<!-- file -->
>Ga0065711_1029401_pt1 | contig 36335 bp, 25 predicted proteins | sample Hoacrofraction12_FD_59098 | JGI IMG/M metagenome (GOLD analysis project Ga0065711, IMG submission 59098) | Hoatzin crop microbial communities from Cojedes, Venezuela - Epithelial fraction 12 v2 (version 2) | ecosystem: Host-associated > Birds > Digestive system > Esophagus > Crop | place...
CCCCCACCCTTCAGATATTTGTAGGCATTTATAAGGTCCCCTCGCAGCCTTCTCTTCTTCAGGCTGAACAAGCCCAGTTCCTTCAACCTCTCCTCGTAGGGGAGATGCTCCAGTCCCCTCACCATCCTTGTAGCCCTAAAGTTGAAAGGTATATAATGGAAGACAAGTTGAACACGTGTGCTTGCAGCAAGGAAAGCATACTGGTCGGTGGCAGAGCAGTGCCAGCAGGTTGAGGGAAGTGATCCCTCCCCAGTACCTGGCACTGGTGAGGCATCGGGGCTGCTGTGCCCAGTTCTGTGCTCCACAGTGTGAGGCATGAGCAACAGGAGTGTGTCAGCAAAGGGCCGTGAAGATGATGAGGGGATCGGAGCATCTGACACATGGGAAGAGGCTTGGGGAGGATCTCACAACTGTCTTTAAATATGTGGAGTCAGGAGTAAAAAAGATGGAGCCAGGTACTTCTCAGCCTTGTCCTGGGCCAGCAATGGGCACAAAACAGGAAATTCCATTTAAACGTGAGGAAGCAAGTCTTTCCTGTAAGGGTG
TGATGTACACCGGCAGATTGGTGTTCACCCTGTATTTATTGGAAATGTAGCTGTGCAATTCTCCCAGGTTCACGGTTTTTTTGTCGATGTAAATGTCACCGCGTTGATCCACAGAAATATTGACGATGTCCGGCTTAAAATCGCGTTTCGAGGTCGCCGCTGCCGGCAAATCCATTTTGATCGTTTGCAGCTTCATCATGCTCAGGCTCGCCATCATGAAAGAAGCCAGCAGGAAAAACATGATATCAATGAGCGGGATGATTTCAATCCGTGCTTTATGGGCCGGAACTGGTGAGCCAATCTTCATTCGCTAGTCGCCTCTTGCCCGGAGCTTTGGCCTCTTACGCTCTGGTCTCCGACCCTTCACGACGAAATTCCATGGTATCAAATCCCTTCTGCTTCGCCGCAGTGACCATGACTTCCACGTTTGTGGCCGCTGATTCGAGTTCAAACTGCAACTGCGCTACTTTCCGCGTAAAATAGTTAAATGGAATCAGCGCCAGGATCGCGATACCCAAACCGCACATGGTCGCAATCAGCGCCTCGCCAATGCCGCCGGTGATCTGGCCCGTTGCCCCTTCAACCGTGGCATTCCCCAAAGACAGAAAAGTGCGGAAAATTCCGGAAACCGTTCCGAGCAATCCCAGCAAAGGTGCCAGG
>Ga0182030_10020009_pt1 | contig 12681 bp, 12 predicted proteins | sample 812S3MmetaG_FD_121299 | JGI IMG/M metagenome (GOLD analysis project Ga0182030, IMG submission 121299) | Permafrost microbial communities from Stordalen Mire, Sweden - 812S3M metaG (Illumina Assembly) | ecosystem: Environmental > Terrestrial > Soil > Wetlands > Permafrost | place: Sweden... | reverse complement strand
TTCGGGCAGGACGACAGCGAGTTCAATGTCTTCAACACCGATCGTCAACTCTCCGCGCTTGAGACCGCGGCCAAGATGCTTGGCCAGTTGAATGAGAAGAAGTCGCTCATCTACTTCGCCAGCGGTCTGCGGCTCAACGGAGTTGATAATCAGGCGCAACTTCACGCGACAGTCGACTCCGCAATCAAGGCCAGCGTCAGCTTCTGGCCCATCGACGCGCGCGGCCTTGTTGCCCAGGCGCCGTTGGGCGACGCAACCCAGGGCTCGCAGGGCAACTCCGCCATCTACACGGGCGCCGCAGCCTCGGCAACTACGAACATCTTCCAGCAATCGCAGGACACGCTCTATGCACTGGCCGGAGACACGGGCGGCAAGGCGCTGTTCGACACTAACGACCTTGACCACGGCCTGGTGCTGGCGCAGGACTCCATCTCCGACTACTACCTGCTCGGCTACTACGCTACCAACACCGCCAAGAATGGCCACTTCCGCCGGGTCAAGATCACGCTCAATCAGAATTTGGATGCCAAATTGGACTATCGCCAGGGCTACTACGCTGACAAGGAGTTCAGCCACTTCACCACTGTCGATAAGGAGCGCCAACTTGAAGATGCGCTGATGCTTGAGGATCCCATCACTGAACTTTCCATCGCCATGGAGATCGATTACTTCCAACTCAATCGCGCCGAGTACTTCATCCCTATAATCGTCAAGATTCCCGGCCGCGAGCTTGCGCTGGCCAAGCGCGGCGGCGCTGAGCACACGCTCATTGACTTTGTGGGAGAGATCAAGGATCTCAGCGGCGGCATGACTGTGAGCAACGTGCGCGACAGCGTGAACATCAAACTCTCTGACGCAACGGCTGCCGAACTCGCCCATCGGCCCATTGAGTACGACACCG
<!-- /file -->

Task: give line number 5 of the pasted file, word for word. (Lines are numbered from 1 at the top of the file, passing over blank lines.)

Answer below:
TTCGGGCAGGACGACAGCGAGTTCAATGTCTTCAACACCGATCGTCAACTCTCCGCGCTTGAGACCGCGGCCAAGATGCTTGGCCAGTTGAATGAGAAGAAGTCGCTCATCTACTTCGCCAGCGGTCTGCGGCTCAACGGAGTTGATAATCAGGCGCAACTTCACGCGACAGTCGACTCCGCAATCAAGGCCAGCGTCAGCTTCTGGCCCATCGACGCGCGCGGCCTTGTTGCCCAGGCGCCGTTGGGCGACGCAACCCAGGGCTCGCAGGGCAACTCCGCCATCTACACGGGCGCCGCAGCCTCGGCAACTACGAACATCTTCCAGCAATCGCAGGACACGCTCTATGCACTGGCCGGAGACACGGGCGGCAAGGCGCTGTTCGACACTAACGACCTTGACCACGGCCTGGTGCTGGCGCAGGACTCCATCTCCGACTACTACCTGCTCGGCTACTACGCTACCAACACCGCCAAGAATGGCCACTTCCGCCGGGTCAAGATCACGCTCAATCAGAATTTGGATGCCAAATTGGACTATCGCCAGGGCTACTACGCTGACAAGGAGTTCAGCCACTTCACCACTGTCGATAAGGAGCGCCAACTTGAAGATGCGCTGATGCTTGAGGATCCCATCACTGAACTTTCCATCGCCATGGAGATCGATTACTTCCAACTCAATCGCGCCGAGTACTTCATCCCTATAATCGTCAAGATTCCCGGCCGCGAGCTTGCGCTGGCCAAGCGCGGCGGCGCTGAGCACACGCTCATTGACTTTGTGGGAGAGATCAAGGATCTCAGCGGCGGCATGACTGTGAGCAACGTGCGCGACAGCGTGAACATCAAACTCTCTGACGCAACGGCTGCCGAACTCGCCCATCGGCCCATTGAGTACGACACCG